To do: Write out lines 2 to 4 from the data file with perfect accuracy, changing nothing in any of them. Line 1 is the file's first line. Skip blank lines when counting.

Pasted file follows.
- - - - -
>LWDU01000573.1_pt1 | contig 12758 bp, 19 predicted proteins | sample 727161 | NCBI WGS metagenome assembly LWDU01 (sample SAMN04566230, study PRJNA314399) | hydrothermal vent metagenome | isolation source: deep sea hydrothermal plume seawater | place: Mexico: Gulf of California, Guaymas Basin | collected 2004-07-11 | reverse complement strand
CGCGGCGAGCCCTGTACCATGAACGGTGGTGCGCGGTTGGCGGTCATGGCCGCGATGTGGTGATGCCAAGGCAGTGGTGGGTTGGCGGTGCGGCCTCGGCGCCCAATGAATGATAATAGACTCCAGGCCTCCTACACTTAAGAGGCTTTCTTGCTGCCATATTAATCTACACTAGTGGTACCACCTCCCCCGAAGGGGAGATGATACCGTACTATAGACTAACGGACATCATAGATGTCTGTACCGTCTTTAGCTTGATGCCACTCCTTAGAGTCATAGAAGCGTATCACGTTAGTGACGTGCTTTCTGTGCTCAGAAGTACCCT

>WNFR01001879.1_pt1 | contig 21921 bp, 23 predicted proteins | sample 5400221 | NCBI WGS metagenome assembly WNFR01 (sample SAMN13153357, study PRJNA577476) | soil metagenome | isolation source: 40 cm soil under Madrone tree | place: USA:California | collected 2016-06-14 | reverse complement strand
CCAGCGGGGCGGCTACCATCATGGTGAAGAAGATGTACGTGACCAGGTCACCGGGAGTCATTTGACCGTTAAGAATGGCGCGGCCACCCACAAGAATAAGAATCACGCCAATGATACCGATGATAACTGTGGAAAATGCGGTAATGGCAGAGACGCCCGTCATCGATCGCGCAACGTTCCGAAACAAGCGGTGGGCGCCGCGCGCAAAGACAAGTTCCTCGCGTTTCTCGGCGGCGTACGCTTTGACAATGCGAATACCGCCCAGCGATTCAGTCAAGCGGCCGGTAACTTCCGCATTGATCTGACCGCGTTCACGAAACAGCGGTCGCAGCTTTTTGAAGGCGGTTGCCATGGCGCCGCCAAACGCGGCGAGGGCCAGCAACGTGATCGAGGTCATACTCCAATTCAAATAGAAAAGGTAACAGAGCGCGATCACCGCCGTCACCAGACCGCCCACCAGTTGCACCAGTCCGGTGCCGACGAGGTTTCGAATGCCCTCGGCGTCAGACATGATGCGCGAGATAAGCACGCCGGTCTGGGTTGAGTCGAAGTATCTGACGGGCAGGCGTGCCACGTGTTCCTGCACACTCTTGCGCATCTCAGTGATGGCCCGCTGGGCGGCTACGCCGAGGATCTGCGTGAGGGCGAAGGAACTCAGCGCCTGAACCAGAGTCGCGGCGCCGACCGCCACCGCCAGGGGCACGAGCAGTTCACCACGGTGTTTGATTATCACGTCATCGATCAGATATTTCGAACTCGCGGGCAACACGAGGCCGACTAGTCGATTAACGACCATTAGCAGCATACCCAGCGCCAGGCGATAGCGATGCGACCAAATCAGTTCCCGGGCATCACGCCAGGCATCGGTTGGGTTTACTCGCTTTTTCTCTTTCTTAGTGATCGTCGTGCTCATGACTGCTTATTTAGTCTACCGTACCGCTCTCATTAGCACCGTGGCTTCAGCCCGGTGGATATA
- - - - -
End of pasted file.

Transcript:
CGCGGCGAGCCCTGTACCATGAACGGTGGTGCGCGGTTGGCGGTCATGGCCGCGATGTGGTGATGCCAAGGCAGTGGTGGGTTGGCGGTGCGGCCTCGGCGCCCAATGAATGATAATAGACTCCAGGCCTCCTACACTTAAGAGGCTTTCTTGCTGCCATATTAATCTACACTAGTGGTACCACCTCCCCCGAAGGGGAGATGATACCGTACTATAGACTAACGGACATCATAGATGTCTGTACCGTCTTTAGCTTGATGCCACTCCTTAGAGTCATAGAAGCGTATCACGTTAGTGACGTGCTTTCTGTGCTCAGAAGTACCCT

>WNFR01001879.1_pt1 | contig 21921 bp, 23 predicted proteins | sample 5400221 | NCBI WGS metagenome assembly WNFR01 (sample SAMN13153357, study PRJNA577476) | soil metagenome | isolation source: 40 cm soil under Madrone tree | place: USA:California | collected 2016-06-14 | reverse complement strand
CCAGCGGGGCGGCTACCATCATGGTGAAGAAGATGTACGTGACCAGGTCACCGGGAGTCATTTGACCGTTAAGAATGGCGCGGCCACCCACAAGAATAAGAATCACGCCAATGATACCGATGATAACTGTGGAAAATGCGGTAATGGCAGAGACGCCCGTCATCGATCGCGCAACGTTCCGAAACAAGCGGTGGGCGCCGCGCGCAAAGACAAGTTCCTCGCGTTTCTCGGCGGCGTACGCTTTGACAATGCGAATACCGCCCAGCGATTCAGTCAAGCGGCCGGTAACTTCCGCATTGATCTGACCGCGTTCACGAAACAGCGGTCGCAGCTTTTTGAAGGCGGTTGCCATGGCGCCGCCAAACGCGGCGAGGGCCAGCAACGTGATCGAGGTCATACTCCAATTCAAATAGAAAAGGTAACAGAGCGCGATCACCGCCGTCACCAGACCGCCCACCAGTTGCACCAGTCCGGTGCCGACGAGGTTTCGAATGCCCTCGGCGTCAGACATGATGCGCGAGATAAGCACGCCGGTCTGGGTTGAGTCGAAGTATCTGACGGGCAGGCGTGCCACGTGTTCCTGCACACTCTTGCGCATCTCAGTGATGGCCCGCTGGGCGGCTACGCCGAGGATCTGCGTGAGGGCGAAGGAACTCAGCGCCTGAACCAGAGTCGCGGCGCCGACCGCCACCGCCAGGGGCACGAGCAGTTCACCACGGTGTTTGATTATCACGTCATCGATCAGATATTTCGAACTCGCGGGCAACACGAGGCCGACTAGTCGATTAACGACCATTAGCAGCATACCCAGCGCCAGGCGATAGCGATGCGACCAAATCAGTTCCCGGGCATCACGCCAGGCATCGGTTGGGTTTACTCGCTTTTTCTCTTTCTTAGTGATCGTCGTGCTCATGACTGCTTATTTAGTCTACCGTACCGCTCTCATTAGCACCGTGGCTTCAGCCCGGTGGATATA